Google Changes Its Mind About Money-Back SEO
Business makes strange bedfellows. Just in time for the FTC to approve Google’s acquisition of DoubleClick, and with it an SEO firm called Performics, the company has changed its tune a bit about how to deal with SEO companies.
For the longest time, Google advised webmasters to be wary of SEO companies, and put up this warning at the Webmaster Help Center:
"For your own safety, you should insist on a full and unconditional money-back guarantee. Don’t be afraid to request a refund if you’re unsatisfied for any reason, or if your SEO’s actions cause your domain to be removed from a search engine’s index."
Performics, it was pointed out by astute observers, didn’t offer such a guarantee. In light of that revelation (the blogosphere is crediting Matt Cutts with pushing the change), Google simplified the language and let itself off the hook a bit:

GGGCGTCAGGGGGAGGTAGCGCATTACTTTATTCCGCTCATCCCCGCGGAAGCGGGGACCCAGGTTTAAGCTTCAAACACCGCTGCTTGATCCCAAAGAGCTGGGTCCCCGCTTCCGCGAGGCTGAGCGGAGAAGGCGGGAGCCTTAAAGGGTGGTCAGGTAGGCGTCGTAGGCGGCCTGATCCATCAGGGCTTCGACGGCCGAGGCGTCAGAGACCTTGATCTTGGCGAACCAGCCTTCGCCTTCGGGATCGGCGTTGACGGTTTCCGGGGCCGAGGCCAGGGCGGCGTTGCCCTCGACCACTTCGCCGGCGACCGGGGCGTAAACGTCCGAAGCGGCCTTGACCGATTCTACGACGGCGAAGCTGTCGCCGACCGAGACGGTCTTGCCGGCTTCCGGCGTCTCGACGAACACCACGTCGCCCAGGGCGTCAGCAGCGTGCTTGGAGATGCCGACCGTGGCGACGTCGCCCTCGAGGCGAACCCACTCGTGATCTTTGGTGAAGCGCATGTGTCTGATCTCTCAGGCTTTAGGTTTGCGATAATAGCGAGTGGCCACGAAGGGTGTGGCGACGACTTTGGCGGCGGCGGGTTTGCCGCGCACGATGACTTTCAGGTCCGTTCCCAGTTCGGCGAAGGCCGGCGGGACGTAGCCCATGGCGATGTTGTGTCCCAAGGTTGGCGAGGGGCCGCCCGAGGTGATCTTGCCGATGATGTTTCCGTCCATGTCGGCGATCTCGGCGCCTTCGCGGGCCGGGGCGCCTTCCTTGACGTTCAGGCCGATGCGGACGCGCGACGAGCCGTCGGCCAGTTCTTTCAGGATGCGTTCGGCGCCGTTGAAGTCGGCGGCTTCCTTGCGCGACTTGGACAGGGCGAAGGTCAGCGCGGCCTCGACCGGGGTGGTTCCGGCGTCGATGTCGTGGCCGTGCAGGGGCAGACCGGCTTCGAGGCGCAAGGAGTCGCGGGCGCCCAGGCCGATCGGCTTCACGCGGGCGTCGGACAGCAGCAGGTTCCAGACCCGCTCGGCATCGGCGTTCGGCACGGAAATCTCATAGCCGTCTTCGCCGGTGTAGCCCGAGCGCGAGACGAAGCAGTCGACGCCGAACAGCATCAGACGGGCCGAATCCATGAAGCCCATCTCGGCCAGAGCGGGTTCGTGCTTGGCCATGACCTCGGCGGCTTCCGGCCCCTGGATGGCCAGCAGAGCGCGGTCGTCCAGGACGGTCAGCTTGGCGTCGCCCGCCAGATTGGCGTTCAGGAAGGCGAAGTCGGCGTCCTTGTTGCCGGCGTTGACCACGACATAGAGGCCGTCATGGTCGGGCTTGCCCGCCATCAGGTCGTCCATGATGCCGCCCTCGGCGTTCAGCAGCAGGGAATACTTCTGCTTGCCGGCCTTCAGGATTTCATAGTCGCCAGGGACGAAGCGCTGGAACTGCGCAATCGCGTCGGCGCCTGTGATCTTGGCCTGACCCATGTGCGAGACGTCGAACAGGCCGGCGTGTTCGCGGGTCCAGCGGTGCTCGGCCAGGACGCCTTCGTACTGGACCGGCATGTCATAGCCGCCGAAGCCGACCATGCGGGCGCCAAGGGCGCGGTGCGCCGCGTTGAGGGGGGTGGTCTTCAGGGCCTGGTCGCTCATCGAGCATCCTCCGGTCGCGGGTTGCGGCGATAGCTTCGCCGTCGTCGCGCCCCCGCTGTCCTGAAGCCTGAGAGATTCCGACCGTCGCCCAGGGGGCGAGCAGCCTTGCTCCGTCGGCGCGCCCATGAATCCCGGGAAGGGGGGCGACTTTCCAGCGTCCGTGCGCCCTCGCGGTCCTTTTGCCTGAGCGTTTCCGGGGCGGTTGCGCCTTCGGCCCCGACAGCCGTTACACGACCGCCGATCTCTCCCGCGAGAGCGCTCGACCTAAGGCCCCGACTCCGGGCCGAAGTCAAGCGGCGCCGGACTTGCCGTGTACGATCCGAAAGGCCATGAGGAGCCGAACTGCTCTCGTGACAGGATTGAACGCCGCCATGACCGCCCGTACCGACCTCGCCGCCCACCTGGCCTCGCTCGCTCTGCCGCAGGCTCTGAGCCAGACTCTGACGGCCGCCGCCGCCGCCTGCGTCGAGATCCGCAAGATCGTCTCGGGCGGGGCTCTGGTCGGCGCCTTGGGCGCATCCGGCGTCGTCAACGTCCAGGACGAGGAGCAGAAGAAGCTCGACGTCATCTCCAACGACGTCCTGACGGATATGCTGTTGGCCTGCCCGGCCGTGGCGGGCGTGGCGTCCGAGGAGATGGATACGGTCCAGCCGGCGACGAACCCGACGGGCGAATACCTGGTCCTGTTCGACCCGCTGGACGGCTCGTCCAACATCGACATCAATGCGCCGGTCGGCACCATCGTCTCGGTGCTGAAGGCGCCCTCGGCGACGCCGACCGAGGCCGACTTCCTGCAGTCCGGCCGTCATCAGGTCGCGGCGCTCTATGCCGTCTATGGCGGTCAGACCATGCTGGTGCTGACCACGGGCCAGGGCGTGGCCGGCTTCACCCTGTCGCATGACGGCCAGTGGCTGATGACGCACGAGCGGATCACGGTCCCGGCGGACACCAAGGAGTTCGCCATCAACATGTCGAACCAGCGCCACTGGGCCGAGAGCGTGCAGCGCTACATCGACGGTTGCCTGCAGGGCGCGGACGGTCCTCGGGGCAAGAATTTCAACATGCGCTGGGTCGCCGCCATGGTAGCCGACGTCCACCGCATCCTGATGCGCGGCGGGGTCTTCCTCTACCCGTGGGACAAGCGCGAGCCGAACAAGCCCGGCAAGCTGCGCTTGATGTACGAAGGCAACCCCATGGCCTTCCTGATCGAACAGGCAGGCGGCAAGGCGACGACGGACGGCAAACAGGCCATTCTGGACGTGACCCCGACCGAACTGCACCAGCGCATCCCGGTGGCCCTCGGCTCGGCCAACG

"Don’t be afraid to request a refund if you’re unsatisfied with your SEO’s performance. Make sure you have a contract in writing that includes pricing. The contract should also require the SEO to stay within the guidelines recommended by each search engine for site inclusion."
Google has said in the past that it has no intention of selling off Performics, but that could change too as more and more conflicts of interest emerge. It’s already awkward that Google will have to change some policy wording (with regard to not having relationships with SEOs or SEOs not speaking on behalf of Google) and that Performics sells links, but as Danny Sullivan notes in a Sphinn comment section, if Google keeps the company the two will have to watch either like hawks:
"Google’s going to have to worry about everything Performics does; Performics will have to be hypersensitive that they don’t somehow violate a Google guideline."